Problem is, that’s not quite true.
BMW Group Chairman and CEO Harald Krueger on Tuesday told reporters that his company could consider a second plant in the U.S. It currently runs an assembly plant in South Carolina, and will officially open a factory in Mexico next year.
“We have talked for the past few years about an engine plant to support our North American production and sales, and now with increasing production levels in North America, we are again investigating this option,” said Krueger.
Asked if any plans had been finalized, a BMW spokesman confirmed for HuffPost on Thursday that it is still considering building an engine plant in the U.S.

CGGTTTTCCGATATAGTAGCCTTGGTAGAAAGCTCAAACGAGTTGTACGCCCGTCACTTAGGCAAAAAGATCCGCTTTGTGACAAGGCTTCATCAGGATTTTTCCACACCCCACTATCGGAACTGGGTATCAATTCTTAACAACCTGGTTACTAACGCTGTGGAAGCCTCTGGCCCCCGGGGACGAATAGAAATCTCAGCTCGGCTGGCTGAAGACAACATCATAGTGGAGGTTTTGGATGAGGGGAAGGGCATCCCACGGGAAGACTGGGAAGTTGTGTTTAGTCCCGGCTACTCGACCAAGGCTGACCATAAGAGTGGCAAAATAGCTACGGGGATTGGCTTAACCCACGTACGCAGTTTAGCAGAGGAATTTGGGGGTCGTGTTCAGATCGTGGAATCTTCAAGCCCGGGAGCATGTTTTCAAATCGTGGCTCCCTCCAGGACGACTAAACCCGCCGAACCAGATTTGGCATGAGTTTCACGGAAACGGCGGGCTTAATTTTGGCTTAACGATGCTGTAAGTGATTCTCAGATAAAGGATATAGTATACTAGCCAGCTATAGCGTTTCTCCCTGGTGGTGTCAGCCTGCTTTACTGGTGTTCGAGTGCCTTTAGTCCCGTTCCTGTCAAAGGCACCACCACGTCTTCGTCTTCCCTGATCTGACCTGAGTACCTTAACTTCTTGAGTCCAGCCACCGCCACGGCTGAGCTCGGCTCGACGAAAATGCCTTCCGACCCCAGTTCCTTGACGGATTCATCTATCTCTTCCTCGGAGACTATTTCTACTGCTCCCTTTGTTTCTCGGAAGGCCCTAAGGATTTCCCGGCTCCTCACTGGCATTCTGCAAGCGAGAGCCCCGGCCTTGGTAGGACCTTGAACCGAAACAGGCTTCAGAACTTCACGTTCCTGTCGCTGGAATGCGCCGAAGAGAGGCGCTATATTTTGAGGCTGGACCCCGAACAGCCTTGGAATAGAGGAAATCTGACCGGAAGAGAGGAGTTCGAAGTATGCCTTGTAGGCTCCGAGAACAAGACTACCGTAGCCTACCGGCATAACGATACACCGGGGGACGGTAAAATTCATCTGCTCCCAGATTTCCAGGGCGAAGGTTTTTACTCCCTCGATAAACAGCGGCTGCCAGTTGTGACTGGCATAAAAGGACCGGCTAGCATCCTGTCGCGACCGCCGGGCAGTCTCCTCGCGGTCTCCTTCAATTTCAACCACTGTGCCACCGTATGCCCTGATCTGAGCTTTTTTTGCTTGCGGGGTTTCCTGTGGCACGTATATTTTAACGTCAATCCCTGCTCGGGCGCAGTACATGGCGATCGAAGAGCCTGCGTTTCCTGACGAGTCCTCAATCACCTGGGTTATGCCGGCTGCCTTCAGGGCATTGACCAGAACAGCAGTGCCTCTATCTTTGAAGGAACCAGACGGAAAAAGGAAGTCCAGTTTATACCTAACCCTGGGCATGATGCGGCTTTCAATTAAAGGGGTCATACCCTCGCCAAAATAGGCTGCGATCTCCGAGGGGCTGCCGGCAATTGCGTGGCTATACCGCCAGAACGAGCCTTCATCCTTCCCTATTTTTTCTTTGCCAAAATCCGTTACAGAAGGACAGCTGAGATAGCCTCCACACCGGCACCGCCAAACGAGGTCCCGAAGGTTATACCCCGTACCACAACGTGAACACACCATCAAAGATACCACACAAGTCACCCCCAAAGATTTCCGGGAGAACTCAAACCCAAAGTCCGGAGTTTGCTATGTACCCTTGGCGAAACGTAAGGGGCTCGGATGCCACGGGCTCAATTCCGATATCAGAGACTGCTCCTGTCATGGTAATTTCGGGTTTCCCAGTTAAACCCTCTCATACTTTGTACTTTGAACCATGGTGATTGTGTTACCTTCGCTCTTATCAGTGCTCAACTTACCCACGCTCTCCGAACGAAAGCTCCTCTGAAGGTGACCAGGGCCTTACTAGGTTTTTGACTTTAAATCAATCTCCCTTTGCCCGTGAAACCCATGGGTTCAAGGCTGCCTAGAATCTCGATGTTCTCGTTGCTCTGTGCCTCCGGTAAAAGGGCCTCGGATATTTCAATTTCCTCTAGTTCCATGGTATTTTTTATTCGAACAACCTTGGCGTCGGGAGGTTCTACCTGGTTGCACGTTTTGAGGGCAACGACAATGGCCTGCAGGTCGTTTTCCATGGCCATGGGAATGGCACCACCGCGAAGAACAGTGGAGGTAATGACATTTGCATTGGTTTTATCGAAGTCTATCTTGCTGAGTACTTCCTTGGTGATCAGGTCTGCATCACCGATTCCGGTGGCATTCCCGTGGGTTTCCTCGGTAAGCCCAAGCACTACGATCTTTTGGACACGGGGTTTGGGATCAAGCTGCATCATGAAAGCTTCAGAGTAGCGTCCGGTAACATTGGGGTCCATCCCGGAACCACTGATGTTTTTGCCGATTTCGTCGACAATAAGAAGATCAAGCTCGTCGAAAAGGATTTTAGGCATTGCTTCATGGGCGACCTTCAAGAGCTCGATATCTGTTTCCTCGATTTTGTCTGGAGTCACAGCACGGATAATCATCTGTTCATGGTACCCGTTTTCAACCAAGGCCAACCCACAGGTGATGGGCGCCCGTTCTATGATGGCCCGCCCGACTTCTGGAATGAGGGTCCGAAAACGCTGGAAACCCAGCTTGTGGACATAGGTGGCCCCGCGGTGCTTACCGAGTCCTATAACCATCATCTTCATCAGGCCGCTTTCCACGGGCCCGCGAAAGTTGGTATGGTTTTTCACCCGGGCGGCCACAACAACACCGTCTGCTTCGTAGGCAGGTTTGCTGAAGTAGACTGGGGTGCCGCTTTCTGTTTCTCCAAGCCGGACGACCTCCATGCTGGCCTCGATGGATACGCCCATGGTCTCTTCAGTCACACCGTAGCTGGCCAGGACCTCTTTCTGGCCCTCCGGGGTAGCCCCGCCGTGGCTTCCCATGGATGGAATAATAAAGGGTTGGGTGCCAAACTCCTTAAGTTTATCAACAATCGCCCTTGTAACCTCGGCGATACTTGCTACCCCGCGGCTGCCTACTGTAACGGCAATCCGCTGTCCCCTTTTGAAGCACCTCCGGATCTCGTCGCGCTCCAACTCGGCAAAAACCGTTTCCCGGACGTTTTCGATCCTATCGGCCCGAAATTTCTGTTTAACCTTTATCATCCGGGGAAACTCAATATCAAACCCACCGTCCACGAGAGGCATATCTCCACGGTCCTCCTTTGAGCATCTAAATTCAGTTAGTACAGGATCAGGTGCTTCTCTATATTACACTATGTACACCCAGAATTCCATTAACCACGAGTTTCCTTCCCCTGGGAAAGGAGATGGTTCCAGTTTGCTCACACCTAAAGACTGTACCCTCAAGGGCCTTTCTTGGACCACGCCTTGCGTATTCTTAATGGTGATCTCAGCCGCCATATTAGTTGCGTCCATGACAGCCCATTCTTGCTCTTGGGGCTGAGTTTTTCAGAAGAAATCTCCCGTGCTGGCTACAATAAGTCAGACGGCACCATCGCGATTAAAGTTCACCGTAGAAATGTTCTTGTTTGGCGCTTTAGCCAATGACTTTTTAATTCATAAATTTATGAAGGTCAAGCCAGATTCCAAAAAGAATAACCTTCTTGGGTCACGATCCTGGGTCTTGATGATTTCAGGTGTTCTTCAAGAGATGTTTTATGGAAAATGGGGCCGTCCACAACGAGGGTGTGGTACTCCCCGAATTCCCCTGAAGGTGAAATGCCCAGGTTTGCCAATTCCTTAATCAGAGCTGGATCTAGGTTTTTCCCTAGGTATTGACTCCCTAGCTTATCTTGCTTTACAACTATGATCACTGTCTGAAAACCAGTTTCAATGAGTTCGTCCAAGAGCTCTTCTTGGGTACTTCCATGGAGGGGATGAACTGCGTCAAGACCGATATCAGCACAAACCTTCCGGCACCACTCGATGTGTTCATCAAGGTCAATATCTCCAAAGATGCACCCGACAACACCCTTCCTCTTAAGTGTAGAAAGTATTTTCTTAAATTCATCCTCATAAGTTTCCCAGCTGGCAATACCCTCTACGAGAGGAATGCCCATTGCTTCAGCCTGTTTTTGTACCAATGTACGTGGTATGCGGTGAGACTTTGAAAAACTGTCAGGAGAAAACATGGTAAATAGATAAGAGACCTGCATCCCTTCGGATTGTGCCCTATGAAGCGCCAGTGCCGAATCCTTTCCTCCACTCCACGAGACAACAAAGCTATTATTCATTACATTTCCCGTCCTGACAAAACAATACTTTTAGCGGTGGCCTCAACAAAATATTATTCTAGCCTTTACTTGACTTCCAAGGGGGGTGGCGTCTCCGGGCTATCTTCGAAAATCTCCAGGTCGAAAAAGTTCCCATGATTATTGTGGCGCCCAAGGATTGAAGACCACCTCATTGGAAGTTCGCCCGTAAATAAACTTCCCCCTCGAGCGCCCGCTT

As far as Trump’s claim that automakers are pouring into the country, the only U.S. plant that has been announced during his administration so far has been one by Toyota-Mazda in Alabama. In his State of the Union speech he celebrated it as the first in decades, although General Motors, Toyota, Honda, BMW, Mercedes-Benz, Hyundai and Volkswagen built plants in the U.S. in recent years, USA Today reported.
Fiat Chrysler announced in January of this year that it would move production of certain trucks from Mexico to an existing plant in Warren, Michigan. Trump at the time of that announcement said the automaker was moving its plant from Mexico to Michigan, which wasn’t quite the case.